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Re: B.O.D. and green water
A few more things about BOD:
(1) The BOD determination does not indicate directly the amount of organic
matter in the water. It merely gives you the rate of oxygen consumption.
There may be a lot of organic matter that is very refractory to
decomposition, and, therefore, you may only record a small BOD. On the
other hand, there may be a smaller amount that can be decomposed by
bacteria easily, and that may give you a larger BOD.
(2) If you suspect, or if you find out, that there is such a large BOD that
the oxygen content drops down to zero during the five days, you must dilute
your sample with deionized or distilled water in order to get an accurate
determination. You can try a 1/2 dilution and a 1/4 dilution, for example.
Suppose your 1/4 dilution drops from 7 ppm to 4ppm over the five day
period. The BOD would then be (7-4)*4, or 12 ppm.
I didn't know they were providing bacteria these days to seed the sample.
We always just used the bacteria that came along with the local waters when
I was doing BOD's. Maybe you need these seed bacteria when you are not
using natural stream, lake or aquarium waters, but making up various
mixtures of water and organic matter.
Steve Pushak wrote:
>Paul Krombholz did a lot of experiments with green water and adding
>nutrients including nitrate and these are written up in TAG 4:2 and 5:2.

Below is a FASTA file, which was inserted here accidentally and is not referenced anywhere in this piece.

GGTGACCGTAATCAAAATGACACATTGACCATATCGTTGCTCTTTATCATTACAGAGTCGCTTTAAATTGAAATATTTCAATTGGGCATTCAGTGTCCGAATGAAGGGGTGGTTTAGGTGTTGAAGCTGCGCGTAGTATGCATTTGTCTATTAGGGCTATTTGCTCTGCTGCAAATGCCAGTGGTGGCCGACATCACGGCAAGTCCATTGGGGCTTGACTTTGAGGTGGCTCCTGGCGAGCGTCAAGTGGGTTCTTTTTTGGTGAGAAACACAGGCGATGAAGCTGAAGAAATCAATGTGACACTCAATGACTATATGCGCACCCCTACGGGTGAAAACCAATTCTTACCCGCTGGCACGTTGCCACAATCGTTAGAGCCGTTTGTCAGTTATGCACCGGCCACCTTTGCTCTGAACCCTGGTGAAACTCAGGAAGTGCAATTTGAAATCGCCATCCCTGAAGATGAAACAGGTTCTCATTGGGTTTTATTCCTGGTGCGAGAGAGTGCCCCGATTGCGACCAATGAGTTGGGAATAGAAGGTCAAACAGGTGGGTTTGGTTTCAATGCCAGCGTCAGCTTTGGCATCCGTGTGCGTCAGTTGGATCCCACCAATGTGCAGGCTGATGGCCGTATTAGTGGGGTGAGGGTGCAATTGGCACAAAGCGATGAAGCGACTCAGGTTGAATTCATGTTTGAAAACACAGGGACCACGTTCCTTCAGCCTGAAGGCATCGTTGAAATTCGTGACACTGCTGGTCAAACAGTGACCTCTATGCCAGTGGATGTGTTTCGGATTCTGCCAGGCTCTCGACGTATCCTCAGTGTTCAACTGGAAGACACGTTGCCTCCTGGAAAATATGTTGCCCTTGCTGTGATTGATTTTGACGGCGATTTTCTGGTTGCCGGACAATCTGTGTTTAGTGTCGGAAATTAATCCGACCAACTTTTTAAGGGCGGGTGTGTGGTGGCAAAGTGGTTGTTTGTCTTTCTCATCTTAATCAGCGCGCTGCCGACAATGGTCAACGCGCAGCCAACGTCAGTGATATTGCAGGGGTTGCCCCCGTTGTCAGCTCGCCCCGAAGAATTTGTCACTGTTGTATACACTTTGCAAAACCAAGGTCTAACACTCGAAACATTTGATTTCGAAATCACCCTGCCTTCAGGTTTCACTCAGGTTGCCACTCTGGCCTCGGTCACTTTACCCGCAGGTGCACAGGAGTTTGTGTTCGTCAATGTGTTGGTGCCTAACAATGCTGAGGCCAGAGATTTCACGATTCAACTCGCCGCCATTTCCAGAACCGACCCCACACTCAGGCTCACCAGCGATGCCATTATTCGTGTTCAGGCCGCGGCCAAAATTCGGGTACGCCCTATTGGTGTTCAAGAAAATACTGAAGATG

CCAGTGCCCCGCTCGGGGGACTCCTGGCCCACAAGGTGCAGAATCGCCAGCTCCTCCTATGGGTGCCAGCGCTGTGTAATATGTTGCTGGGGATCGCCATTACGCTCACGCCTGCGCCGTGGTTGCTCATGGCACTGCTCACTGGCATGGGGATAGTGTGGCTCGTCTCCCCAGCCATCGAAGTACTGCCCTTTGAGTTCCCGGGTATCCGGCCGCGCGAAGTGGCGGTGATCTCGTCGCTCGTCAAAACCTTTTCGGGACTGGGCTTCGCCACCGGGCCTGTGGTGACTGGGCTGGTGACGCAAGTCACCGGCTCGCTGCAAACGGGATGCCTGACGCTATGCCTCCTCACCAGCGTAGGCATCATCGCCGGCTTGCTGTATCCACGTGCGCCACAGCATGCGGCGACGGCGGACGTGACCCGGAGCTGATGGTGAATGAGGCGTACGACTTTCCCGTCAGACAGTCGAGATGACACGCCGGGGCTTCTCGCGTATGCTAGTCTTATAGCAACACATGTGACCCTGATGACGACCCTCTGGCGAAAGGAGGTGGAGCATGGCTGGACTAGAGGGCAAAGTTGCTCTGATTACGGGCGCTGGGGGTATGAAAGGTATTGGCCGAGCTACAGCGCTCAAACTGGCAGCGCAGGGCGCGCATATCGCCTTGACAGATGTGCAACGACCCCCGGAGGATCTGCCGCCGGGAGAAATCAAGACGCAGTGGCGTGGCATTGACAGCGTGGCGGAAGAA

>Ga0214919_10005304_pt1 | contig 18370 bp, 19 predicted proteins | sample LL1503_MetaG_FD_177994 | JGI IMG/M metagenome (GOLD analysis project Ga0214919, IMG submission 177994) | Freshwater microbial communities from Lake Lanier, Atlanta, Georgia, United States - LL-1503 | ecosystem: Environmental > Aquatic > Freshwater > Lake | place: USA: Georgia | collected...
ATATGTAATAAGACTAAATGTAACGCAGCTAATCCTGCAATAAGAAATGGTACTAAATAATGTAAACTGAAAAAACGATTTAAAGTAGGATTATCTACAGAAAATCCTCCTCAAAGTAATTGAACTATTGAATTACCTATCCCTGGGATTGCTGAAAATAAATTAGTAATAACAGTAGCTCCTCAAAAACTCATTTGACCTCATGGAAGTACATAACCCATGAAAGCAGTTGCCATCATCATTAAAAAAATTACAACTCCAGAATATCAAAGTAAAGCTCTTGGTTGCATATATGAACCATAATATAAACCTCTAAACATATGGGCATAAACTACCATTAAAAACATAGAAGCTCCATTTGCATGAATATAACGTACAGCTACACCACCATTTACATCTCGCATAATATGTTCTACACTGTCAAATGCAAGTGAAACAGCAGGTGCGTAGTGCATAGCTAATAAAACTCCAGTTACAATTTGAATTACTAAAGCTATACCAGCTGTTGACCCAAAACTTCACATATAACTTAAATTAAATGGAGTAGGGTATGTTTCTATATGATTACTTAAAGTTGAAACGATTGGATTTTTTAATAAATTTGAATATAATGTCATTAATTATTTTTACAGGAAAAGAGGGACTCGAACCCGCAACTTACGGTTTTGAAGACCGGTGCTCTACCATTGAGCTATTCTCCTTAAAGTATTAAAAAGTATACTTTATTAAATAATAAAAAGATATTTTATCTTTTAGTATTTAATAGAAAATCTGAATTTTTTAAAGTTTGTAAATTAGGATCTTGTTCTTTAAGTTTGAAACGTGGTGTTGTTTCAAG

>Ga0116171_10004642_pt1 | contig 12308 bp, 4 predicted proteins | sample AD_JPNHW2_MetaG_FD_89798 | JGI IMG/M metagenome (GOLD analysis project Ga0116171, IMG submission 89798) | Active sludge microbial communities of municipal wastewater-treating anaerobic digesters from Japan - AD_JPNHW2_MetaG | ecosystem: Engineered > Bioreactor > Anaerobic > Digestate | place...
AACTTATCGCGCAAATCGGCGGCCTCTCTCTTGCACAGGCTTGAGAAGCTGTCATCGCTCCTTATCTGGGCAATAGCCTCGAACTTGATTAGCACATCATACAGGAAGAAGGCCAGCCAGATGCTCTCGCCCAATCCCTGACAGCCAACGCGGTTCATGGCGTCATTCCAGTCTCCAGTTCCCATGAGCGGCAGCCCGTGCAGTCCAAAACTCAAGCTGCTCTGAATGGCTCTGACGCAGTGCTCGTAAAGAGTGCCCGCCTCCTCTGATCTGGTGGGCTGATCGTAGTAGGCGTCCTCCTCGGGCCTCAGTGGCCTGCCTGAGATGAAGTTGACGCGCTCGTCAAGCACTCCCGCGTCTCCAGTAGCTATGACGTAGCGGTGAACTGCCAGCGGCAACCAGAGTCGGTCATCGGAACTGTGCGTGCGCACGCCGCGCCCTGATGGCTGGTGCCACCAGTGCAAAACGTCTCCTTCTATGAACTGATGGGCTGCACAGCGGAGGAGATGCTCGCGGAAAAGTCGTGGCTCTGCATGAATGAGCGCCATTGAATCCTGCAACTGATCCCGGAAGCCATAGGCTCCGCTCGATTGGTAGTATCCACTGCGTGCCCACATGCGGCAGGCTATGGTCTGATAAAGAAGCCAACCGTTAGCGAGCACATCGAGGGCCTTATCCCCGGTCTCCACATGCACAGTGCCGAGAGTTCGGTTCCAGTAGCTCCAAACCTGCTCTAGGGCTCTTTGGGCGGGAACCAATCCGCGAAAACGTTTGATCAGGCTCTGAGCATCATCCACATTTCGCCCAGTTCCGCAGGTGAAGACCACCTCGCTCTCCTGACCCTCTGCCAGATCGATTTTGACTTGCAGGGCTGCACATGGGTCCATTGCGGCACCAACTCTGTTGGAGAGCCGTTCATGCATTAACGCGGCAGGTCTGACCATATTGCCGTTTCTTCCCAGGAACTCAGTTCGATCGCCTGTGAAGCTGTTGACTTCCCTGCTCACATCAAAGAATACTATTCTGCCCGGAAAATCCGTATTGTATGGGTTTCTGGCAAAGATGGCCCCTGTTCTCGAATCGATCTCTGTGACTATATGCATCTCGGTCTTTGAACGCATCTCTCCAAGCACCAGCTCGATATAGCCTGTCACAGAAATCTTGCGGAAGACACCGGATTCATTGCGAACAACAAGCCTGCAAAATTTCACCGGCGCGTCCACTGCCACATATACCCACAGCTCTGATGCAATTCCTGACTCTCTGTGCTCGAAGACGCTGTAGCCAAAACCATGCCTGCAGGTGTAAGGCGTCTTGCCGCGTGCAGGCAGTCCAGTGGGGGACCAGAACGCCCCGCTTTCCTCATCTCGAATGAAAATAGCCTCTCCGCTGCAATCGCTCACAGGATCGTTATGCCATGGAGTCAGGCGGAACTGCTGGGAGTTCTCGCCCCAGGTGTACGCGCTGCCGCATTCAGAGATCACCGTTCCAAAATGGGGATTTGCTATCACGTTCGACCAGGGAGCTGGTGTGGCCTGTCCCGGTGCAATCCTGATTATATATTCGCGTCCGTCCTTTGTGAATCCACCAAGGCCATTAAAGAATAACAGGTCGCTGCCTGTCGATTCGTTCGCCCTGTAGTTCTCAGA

>According to Paul's data adding nitrate doesn't do anything but make the
>green water greener. I'm afraid I can't go along with the suggestion
>that green water is _caused_ by a shortage of nitrate. It results when
>conditions are favourable for the algae to grow.
After a number of the nutrient additions, the green water did go away in
that experiment, but I think it went away because the plant (Eigeria densa)
got large. I don't know why the green water went away when the plant got
large. It could have happened because of allelochemicals or because (my
favorite hypothesis) the large surface area of the plant provided
attachment sites for organisms feeding on green water, or some other reason
I can't think of. I don't think the plant was superior at competing for
nutrients, because it didn't show any signs of being superior when it was
smaller. I had enough light so that I don't think that the plant shaded
out the green water algae.
Paul Krombholz, in cool, sunny, central Mississippi